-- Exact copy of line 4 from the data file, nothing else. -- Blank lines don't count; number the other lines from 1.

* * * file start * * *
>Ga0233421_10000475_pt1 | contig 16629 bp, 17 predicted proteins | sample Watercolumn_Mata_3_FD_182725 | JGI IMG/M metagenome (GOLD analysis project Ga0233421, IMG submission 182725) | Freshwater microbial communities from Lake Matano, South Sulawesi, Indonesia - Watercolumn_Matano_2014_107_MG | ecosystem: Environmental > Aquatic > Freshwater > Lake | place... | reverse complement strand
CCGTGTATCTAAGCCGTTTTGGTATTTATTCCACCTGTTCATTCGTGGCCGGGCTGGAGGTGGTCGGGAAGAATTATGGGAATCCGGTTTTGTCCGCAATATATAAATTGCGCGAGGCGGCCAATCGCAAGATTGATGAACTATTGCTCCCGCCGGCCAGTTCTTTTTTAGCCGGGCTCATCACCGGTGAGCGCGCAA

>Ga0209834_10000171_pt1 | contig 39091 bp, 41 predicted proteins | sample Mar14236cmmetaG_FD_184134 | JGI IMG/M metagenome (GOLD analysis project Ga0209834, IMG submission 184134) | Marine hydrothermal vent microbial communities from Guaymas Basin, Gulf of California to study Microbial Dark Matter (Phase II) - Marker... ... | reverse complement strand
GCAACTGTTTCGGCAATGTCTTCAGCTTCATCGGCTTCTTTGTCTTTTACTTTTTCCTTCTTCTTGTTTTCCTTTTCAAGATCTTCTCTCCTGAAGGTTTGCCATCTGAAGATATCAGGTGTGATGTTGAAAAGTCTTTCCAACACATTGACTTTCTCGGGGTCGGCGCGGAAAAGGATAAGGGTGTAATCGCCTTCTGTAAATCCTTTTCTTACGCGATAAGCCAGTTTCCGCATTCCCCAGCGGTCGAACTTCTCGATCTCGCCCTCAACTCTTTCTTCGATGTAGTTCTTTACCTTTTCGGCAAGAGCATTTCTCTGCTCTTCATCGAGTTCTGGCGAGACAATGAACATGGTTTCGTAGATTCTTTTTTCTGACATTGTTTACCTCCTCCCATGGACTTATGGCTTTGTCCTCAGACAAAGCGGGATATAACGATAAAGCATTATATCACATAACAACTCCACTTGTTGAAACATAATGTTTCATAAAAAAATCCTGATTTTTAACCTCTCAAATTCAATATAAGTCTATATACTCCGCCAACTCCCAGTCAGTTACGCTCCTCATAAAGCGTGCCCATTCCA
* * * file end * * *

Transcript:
GCAACTGTTTCGGCAATGTCTTCAGCTTCATCGGCTTCTTTGTCTTTTACTTTTTCCTTCTTCTTGTTTTCCTTTTCAAGATCTTCTCTCCTGAAGGTTTGCCATCTGAAGATATCAGGTGTGATGTTGAAAAGTCTTTCCAACACATTGACTTTCTCGGGGTCGGCGCGGAAAAGGATAAGGGTGTAATCGCCTTCTGTAAATCCTTTTCTTACGCGATAAGCCAGTTTCCGCATTCCCCAGCGGTCGAACTTCTCGATCTCGCCCTCAACTCTTTCTTCGATGTAGTTCTTTACCTTTTCGGCAAGAGCATTTCTCTGCTCTTCATCGAGTTCTGGCGAGACAATGAACATGGTTTCGTAGATTCTTTTTTCTGACATTGTTTACCTCCTCCCATGGACTTATGGCTTTGTCCTCAGACAAAGCGGGATATAACGATAAAGCATTATATCACATAACAACTCCACTTGTTGAAACATAATGTTTCATAAAAAAATCCTGATTTTTAACCTCTCAAATTCAATATAAGTCTATATACTCCGCCAACTCCCAGTCAGTTACGCTCCTCATAAAGCGTGCCCATTCCA